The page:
Subject: The Branches of Immortality
Journal: The Financial Times Weekend
Date: August 1998
Author: Clive Fewins
There is an ancient and mighty yew tree in a barely perceptible spot near the River Thames that has a reputation for disappearing whenever anyone makes a journey to find it. I am convinced the Ankerwyke Yew spirited itself away on the first two occasions I tried.
The third time I ventured to the outer fringes of west London in search of it, I was able, with the help of a local, to pay homage to the tree.
It is reputed to be 4,000 years old and a place of ancient assembly and decision–making, where oaths were sworn and chieftains crowned. Some believe King John met the barons there for preliminary talks before signing Magna Carta.
The mighty Ankerwyke Yew
Doubtless the next time I visit it will, like the mist, have gone again. But perhaps I should not be surprised – after all, the species is imbued with the qualities of immortality.
But, just in case it should disappear for good, this is one of 30 monster specimens from which cuttings have been taken to be planted in churchyards throughout Britain. (The last battle to prevent the widening of the all–too–near M25, London’s orbital road, at this stretch was won, but what else might come along and light a fire in its hollow centre?)
If this outside assistance seems odd, it is because yews are reputed to be the only known species capable of constant regeneration, making them, in effect, immortal.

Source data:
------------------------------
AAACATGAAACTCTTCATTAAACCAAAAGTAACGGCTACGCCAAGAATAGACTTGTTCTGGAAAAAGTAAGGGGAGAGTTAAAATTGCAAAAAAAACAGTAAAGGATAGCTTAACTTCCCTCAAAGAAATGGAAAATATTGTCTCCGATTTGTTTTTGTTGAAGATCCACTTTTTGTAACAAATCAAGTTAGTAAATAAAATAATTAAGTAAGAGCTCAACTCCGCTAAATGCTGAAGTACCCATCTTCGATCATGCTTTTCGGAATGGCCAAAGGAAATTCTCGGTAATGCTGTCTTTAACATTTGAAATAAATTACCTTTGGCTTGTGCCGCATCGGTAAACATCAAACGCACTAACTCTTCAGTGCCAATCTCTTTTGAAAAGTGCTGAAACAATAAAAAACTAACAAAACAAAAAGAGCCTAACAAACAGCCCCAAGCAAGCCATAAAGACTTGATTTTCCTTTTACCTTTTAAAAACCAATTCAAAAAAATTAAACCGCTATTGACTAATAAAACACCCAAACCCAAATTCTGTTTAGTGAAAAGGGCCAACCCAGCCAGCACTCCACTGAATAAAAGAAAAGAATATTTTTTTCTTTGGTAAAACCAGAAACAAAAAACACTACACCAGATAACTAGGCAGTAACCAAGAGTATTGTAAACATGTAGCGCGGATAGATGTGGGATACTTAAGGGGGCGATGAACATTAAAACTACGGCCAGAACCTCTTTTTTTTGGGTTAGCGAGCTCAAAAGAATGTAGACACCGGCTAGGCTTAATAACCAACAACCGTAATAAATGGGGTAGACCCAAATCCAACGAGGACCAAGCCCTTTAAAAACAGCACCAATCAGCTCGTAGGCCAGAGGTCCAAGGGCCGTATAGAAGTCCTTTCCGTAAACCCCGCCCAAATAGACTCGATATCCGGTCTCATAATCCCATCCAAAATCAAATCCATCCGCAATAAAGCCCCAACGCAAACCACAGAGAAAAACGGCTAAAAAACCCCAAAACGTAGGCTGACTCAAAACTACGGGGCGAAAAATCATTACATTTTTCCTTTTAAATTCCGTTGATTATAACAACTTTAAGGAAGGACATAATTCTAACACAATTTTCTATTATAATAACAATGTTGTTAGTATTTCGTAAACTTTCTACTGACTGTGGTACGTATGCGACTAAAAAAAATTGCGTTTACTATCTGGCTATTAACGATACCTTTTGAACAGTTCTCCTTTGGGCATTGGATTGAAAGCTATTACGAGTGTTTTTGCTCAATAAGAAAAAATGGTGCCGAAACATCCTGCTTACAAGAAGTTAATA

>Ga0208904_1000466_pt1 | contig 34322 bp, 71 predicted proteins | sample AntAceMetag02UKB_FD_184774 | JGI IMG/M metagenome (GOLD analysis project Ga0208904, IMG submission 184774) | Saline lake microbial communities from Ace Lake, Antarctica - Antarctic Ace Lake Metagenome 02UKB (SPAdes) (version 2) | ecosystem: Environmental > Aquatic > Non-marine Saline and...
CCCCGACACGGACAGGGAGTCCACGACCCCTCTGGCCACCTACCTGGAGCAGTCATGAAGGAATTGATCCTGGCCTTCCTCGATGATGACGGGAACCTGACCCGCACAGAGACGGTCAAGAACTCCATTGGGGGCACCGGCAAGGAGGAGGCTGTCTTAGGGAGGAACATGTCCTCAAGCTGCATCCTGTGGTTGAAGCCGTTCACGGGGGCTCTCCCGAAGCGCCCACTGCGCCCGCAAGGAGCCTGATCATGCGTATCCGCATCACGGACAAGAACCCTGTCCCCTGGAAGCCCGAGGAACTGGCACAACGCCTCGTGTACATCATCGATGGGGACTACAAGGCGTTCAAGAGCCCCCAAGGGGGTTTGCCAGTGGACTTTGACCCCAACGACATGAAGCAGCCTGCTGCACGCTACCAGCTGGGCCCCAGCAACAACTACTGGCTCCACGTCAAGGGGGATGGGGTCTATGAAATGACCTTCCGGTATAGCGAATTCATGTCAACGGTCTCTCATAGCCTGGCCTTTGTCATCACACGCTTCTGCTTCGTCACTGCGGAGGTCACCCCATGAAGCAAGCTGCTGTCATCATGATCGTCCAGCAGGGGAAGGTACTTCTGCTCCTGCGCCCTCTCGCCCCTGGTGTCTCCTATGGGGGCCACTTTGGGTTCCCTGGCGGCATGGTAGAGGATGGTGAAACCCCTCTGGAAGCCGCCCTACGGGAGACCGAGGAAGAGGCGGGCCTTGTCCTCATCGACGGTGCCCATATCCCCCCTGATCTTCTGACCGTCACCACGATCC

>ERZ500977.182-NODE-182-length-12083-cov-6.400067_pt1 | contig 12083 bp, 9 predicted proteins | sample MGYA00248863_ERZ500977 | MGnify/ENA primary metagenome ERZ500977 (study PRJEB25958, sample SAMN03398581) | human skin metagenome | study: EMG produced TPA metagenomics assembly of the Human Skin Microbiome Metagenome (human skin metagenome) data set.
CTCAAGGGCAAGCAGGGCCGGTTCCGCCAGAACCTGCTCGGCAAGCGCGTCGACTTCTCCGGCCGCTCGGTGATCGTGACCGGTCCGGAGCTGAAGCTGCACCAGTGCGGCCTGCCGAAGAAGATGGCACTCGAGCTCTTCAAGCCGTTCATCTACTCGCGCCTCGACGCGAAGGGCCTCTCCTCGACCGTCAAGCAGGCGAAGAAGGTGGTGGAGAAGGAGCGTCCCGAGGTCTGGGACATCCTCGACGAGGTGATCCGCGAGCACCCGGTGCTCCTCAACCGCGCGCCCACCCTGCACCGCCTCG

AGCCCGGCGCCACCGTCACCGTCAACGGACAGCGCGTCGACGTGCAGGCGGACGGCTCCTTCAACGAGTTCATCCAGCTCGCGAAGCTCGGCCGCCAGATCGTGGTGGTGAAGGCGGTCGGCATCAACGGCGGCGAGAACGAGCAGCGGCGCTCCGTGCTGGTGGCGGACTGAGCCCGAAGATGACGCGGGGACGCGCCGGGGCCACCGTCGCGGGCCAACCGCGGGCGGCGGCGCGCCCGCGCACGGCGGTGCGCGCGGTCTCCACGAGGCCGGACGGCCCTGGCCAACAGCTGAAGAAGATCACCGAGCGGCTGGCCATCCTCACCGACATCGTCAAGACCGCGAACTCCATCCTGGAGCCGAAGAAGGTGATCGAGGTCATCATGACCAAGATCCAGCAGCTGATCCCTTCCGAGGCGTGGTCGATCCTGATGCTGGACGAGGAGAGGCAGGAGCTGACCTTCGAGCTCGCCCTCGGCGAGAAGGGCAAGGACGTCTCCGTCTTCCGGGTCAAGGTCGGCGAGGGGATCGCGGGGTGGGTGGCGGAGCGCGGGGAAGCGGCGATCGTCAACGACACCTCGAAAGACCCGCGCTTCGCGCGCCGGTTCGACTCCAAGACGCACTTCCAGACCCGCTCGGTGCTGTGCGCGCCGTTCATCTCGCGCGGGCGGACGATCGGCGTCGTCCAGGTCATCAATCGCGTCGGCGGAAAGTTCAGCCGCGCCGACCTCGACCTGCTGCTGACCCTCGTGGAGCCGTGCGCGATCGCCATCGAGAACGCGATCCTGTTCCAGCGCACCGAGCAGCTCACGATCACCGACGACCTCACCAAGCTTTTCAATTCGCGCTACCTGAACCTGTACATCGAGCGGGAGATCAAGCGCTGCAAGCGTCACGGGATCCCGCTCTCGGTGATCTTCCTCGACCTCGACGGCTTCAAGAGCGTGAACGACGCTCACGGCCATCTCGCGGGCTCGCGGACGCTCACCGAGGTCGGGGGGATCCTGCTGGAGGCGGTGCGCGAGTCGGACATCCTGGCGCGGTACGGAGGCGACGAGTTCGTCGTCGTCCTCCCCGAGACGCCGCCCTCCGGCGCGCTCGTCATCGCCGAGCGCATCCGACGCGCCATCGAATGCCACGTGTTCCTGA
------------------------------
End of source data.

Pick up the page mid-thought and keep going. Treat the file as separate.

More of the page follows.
What often appears to be a hollow, decaying wreck of a tree may actually be planning its survival. Undetected by man, it might be sinking an aerial root from within the hollow trunk.
To help me ponder this paradox I turned to author, broadcaster and conservationist David Bellamy, who, after battling for much of his 64 years to save rare specimens and species on five continents, is himself regarded by some as having the gift of everlasting life.
He assured me that mortality was taking its toll on his 6ft 2in, 16–stone frame far more than it was on the UK’s stock of yews.
Nevertheless, although the theory is that yews cannot die, and they can regenerate, they will not survive if their roots are ripped from the earth, as Bellamy believes they were until quite recently by farmers who wanted to protect their animals from the trees’ highly toxic foliage and berries.
As a result, he and his associates are running a cutting and propagation programme, using 30 ancient yews as stock.
Apart from this assistance, Britain’s ancient yews have received a great deal of help over many years from Allen Meredith, an ardent conservationist. He has championed their cause since a series of dreams in the mid–1970s told him that he was to devote his life to the yews.
Meredith, now in his mid–40s, took so long to produce the definitive work on the tree that had haunted him for so many years, that other authors wrote a book about his work instead. We are still awaiting Meredith’s magnum opus, and in the meantime he is even harder to track down than the Ankerwyke Yew.
Although he travels the country constantly, visiting thousands of churchyards, checking records that sometimes go back several hundred years to determine if the trees have disappeared or not, Meredith is rarely seen.